At the end of the day, do you wish you had more hours or more money?

If you chose time, you're likelier happier than your friends who are chasing the cash.

New research published in the journal Social Psychological and Personality Science finds that Americans who want more time in their lives are happier than those who want more money.

Researchers at the University of California Los Angeles and the Wharton School at the University of Pennsylvania performed a broad range of experiments and conducted surveys with more than 4,400 people. The gist of the study was relatively basic: Would you rather have more time or more money?

The initial results were not that surprising, reports Vox. About 64 percent of respondents opted for cold, hard cash.

But the interesting note is that the people who said they'd rather have more time were generally happier than those who wanted more money.

"What matters is the value people place on each resource," the authors write. "Beyond the amount of these resources people have, happiness is linked to the resource people want."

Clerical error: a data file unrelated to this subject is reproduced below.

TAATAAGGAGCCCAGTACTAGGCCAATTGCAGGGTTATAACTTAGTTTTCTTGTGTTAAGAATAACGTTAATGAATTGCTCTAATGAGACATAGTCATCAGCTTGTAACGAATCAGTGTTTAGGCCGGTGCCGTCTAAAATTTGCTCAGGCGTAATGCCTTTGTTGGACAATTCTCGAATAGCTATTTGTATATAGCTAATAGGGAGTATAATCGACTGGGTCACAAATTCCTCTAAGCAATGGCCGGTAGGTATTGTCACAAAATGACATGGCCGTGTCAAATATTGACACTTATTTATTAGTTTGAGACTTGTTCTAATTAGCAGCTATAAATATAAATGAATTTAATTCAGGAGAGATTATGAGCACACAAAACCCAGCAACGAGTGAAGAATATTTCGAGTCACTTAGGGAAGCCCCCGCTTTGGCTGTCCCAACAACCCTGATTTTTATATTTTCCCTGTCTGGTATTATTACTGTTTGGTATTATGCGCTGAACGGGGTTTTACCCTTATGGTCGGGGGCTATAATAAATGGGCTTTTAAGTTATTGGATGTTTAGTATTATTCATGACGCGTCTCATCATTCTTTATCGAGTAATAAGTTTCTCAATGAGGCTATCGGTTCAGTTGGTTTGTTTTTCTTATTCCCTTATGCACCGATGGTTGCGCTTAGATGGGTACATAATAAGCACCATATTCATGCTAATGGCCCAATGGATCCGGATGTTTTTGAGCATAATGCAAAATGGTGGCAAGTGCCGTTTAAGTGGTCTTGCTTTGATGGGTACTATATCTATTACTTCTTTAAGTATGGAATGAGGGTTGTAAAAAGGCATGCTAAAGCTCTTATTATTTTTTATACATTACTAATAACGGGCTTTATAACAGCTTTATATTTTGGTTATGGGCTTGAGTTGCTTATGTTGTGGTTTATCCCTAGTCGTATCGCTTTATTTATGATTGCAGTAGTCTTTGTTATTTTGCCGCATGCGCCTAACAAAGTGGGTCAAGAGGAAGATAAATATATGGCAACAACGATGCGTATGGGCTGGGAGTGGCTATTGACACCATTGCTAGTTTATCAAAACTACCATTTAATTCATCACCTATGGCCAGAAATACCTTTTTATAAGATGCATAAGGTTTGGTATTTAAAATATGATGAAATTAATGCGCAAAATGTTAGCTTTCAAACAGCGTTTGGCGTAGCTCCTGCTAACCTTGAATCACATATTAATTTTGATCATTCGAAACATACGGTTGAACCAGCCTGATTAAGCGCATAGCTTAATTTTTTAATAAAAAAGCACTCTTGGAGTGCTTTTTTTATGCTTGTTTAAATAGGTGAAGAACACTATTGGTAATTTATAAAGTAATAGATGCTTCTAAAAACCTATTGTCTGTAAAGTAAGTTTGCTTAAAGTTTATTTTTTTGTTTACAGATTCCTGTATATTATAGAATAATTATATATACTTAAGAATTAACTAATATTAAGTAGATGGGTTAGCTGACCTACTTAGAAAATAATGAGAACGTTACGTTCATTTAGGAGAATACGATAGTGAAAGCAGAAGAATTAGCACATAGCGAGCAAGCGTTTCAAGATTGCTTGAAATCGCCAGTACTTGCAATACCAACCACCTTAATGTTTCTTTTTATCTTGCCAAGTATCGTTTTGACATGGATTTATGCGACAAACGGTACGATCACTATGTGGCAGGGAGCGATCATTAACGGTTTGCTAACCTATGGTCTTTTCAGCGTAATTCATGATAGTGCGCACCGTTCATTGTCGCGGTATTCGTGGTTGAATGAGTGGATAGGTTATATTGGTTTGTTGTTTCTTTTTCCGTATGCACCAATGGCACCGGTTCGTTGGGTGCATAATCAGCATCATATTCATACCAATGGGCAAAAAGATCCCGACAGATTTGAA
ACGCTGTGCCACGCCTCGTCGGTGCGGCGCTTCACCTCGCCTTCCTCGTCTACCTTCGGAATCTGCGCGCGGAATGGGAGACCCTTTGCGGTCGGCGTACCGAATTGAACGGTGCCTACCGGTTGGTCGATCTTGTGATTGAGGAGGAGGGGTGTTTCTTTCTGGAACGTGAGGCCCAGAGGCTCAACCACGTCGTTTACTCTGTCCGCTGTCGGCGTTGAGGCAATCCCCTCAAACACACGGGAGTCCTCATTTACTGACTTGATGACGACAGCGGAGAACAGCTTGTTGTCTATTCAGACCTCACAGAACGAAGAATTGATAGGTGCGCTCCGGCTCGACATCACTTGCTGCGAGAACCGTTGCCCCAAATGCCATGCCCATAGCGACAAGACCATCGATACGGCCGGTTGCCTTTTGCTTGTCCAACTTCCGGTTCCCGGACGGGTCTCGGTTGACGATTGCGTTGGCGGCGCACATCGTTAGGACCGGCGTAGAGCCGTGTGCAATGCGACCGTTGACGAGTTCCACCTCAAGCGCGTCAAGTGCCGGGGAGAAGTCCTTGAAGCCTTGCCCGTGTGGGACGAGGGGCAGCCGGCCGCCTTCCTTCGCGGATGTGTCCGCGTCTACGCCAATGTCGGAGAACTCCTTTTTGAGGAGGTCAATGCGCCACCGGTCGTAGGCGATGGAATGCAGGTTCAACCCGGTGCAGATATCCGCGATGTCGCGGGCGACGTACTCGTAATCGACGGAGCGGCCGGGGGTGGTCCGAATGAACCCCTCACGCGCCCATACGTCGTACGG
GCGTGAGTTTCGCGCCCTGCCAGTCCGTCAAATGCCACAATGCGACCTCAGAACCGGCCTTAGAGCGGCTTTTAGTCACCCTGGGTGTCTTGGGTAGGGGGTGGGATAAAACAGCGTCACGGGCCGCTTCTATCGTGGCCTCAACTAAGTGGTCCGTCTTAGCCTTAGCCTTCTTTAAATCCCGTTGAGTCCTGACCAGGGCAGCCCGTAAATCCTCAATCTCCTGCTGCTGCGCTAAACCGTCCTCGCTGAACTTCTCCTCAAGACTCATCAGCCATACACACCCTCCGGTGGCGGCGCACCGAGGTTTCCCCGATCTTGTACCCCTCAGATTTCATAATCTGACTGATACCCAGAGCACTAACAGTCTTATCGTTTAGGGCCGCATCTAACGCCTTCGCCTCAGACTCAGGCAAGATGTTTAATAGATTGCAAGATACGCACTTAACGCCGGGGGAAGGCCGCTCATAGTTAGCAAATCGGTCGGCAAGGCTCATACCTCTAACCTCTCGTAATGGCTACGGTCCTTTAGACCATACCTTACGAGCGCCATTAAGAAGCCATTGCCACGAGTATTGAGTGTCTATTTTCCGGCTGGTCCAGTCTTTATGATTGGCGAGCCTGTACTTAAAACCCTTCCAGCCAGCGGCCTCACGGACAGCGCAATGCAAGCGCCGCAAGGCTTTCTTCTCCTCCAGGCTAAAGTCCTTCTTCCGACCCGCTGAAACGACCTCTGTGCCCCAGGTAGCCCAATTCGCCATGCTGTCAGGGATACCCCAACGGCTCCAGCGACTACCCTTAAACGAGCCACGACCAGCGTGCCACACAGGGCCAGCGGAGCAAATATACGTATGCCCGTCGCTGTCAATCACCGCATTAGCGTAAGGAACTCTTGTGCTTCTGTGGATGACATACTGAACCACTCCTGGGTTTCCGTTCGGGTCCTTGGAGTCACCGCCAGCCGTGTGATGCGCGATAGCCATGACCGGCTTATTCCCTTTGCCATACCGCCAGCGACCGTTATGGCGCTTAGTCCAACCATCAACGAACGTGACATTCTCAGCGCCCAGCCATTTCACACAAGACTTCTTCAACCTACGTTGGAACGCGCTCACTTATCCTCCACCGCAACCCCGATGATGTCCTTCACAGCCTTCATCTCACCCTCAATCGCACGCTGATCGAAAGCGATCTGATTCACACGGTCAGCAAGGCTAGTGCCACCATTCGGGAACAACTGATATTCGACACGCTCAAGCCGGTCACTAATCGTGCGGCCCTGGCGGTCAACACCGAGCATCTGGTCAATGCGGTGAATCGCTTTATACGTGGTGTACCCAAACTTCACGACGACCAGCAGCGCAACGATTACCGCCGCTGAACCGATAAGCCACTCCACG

The researchers found some major demographic differences between the people who chose money and those who chose time. Those who chose time tended to be older, married, were parents and were wealthier than those who would prefer money.

Those are all interesting points because perhaps older people may change their priorities as they age, parents are harried as they take care of their children, and maybe married people just want more time with their spouses.

But wealthier people? Maybe that's because people who already have more money are already happier and that's why they say they just want more time.

The Washington Post's Christopher Ingraham posed that question to UCLA's Hal Hershfield, one of the lead authors of the study.

Hershfield said the possibility can't be ruled out completely. However, he told the Washington Post, even when they controlled for the amount of money the people in the study already had, they saw the same results.

"By statistically controlling for already existing levels of wealth, we show that choosing time over money has a positive effect on happiness over and above wealth," he said.

Mary Jo DiLonardo Mary Jo writes about everything from health to parenting — and anything that helps explain why her dog does what he does.